Today, I offer a conundrum for which I have no easy answer or satisfactory solution. Specifically, in a time when we are fighting two and a half wars, is it now time to consider a return to the military draft? I also wish to preface all of this by urging you to read my earlier blogs arguing against our occupation of Iraq and Afghanistan. I am not advocating for a larger defense force; I'm simply saying that, if the U.S. intends to continue to pursue these adventurous wars, they are simply not equipped to do it!
During the later stages of my military career I served as a war planner at a major command headquarters. At that time, our foreign policy planners formulated the "maximum capability" level of our military forces which was a 'two and a half war' scenario. I'm not giving anything away here; this was a well publicized strategy and known to anyone who wished to study American foreign policy. Note: Keep in mind these were two "major wars and one regional war"! (Both Iraq and Afghanistan would, historically, be considered "regional" wars.
Without going into detail I will say that, as of the late 1980's our forces were "strained" at best to meet that kind of multi-war potential. Shortly after that the Clinton administration and Congress affected huge defense level reductions which made the "two and a half war" scenario obsolete. Huge troop reductions and base closures and the implementation of an "All Volunteer Force" forced Defense planners to implement strategy that would call for highly mobile troop contingents and an expansion of equipment staging areas in "areas of concern".
When President George Herbert Walker Bush provided an armed response to Sadaam Hussein's invasion of Kuwait, he was forced to wait for an international contingent of international forces to form in order to assure a successful campaign. This should have been both the State and Defense Departments first "wake-up" call that our forces were not sufficient to meet both department's foreign policy objectives.
The first breakdown came as George W. Bush began waging wars in both Iraq and Afghanistan. While Senators like McCain argued that insufficient forces were being brought to bear against Iraqi oppostion, it should be noted that the truth is Bush simply did not have sufficient forces available to meet those needs. That's why such heavy participation of National Guard forces were used to meet the war time needs. Even these forces proved insufficent as the Bush adminstration wore out our forces in multiple war time deployments for many units. These shortages also took away our ability to wage full scale efforts against terrorists in Afghanistan.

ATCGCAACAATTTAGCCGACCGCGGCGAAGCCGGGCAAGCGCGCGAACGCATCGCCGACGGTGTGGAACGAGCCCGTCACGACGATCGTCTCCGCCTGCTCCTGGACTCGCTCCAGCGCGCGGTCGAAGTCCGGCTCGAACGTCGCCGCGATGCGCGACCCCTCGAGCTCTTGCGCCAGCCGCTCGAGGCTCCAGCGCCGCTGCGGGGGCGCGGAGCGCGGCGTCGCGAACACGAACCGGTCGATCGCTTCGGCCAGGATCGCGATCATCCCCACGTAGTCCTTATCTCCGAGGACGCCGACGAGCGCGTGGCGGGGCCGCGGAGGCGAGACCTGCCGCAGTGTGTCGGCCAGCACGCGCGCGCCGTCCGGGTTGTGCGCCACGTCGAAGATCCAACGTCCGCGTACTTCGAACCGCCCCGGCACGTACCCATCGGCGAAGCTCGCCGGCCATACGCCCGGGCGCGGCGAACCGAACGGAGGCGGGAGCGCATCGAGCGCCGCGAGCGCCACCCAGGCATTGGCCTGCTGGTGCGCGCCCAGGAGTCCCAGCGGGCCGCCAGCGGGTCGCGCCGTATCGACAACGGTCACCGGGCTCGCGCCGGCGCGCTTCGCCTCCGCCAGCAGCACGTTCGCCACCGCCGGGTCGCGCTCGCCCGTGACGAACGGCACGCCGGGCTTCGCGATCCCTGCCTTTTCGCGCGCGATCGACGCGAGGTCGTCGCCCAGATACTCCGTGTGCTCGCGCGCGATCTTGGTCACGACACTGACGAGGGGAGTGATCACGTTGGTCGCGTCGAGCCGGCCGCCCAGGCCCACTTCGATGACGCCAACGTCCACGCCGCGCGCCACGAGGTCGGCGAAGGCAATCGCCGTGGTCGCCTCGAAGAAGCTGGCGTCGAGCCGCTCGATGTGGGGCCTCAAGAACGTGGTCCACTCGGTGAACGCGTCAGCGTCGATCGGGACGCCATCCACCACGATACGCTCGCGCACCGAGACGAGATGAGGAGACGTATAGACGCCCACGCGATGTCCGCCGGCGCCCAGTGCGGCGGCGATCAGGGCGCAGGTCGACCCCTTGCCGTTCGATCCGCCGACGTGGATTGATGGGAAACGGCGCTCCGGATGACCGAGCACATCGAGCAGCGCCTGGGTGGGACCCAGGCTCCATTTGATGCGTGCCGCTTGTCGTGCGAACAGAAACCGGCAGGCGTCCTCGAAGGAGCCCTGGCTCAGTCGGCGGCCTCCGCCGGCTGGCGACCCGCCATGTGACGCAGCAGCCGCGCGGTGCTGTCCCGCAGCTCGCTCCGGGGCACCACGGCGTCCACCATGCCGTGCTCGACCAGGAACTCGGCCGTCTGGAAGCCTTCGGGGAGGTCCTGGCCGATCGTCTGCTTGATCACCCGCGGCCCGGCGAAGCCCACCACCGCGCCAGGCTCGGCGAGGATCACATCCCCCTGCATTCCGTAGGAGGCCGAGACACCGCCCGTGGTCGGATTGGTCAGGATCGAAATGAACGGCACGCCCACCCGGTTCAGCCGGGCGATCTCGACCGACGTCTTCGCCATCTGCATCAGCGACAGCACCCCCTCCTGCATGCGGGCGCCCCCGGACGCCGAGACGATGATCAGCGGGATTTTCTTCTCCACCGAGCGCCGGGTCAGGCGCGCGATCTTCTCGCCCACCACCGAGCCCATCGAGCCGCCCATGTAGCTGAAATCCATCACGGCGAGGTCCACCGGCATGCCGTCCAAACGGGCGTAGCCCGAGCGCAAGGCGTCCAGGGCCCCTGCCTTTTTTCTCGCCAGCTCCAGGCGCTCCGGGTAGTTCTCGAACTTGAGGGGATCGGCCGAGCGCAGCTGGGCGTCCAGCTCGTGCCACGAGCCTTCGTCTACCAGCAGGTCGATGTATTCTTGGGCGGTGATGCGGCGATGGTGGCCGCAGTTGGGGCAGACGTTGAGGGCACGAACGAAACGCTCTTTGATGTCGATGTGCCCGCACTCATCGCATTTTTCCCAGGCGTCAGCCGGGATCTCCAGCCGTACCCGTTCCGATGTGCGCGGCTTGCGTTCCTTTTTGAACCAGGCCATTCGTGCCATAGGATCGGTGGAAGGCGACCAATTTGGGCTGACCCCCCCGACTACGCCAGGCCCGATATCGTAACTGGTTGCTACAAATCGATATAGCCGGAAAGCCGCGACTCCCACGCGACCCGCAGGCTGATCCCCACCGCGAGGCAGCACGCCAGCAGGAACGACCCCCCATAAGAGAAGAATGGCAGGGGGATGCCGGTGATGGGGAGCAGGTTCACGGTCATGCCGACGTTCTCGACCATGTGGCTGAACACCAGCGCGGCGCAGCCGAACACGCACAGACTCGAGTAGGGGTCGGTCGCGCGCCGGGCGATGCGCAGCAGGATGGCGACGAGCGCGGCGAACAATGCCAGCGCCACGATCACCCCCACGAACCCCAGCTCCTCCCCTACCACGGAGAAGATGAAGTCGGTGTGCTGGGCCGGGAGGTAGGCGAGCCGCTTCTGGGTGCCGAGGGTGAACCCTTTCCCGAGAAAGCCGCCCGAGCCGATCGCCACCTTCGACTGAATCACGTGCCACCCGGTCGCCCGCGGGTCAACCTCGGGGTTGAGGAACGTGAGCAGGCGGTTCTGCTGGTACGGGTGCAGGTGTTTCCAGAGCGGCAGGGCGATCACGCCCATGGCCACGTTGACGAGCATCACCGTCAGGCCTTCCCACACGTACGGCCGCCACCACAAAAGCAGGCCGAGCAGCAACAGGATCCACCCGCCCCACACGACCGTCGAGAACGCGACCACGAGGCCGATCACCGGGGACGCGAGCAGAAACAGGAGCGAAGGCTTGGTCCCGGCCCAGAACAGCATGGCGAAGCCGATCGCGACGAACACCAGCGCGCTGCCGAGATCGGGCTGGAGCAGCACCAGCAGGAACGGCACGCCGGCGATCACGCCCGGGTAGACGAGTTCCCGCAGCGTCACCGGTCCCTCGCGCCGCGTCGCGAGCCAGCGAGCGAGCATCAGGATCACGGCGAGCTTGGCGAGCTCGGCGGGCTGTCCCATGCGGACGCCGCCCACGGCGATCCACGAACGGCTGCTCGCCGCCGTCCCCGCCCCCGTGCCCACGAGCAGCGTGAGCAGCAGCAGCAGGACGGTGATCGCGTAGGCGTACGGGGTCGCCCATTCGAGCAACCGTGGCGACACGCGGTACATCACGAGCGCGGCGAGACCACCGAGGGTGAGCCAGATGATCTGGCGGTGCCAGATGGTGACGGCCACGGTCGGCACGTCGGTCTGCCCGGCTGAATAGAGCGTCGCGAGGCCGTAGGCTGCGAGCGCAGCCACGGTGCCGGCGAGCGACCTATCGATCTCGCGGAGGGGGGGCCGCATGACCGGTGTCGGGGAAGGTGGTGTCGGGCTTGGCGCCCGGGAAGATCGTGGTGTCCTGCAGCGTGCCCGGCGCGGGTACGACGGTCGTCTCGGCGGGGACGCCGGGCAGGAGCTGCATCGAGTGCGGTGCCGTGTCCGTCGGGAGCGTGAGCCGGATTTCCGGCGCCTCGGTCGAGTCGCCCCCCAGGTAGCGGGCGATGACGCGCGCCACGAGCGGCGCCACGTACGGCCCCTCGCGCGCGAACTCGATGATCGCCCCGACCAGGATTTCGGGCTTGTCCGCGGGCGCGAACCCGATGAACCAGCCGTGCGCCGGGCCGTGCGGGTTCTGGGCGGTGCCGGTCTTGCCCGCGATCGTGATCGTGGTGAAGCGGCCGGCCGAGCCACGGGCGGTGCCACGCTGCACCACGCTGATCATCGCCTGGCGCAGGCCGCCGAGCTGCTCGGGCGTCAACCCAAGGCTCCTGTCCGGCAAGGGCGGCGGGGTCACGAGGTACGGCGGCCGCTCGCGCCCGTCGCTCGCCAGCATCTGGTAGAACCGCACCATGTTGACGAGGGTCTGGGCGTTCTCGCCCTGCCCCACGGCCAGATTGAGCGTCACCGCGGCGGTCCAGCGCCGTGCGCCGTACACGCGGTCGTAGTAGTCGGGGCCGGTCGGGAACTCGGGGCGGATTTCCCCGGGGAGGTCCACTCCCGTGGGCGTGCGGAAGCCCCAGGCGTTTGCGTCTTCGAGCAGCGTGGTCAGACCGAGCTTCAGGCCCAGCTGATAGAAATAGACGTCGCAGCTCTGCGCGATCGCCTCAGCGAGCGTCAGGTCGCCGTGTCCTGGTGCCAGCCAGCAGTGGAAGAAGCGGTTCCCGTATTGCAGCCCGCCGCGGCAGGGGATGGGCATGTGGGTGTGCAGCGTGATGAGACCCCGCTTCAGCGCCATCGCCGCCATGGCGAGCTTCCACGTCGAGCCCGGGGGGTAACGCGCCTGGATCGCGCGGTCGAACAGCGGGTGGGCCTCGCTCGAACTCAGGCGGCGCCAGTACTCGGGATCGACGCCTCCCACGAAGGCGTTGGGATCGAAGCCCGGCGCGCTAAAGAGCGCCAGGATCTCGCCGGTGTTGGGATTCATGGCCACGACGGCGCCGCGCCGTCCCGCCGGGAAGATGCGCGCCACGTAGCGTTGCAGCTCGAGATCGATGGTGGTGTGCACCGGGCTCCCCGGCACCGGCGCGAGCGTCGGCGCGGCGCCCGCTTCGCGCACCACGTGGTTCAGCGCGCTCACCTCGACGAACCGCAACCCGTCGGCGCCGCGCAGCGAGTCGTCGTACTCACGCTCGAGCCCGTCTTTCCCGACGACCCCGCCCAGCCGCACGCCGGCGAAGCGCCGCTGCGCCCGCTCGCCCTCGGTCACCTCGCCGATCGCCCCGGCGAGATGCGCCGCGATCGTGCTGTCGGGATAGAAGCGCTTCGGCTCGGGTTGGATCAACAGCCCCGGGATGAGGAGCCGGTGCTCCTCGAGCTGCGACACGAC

Contrast our present force stucture with that which existed during the Vietnam War era, a time when the military draft was in force. When I deployed to Vietnam the U.S. Air Force had over 800,000 active duty troops in the force. Today, the Air Force is barely one quarter of that number! With the exception of the Marine Corp, most of our other military services experienced similar drastic reductions in force.
It's obvious that we cannot continue to expect to wage any war succesfully with current troop levels. While it is true that the quality of the active duty force is superior to that during the draft era, there is simply not enough to go around.
I expect the current budget problems are going to cause a serious re-examination of our capability to fight any further sustained wars as we have been doing in Iraq and Afghanistan. Hopefully, some one will wise up and bring our troops home and let those in the Middle East sort it out for themselves. We could more reasonably protect our nation by bring our troops home and beefing up our harbor and border security. Barring that option, the U.S. is going to have to seriously consider a military draft. Our troops have been abused enough, as evidenced by the high suicide rates and frequent social problems associated with too much time spent in an intense combat environment.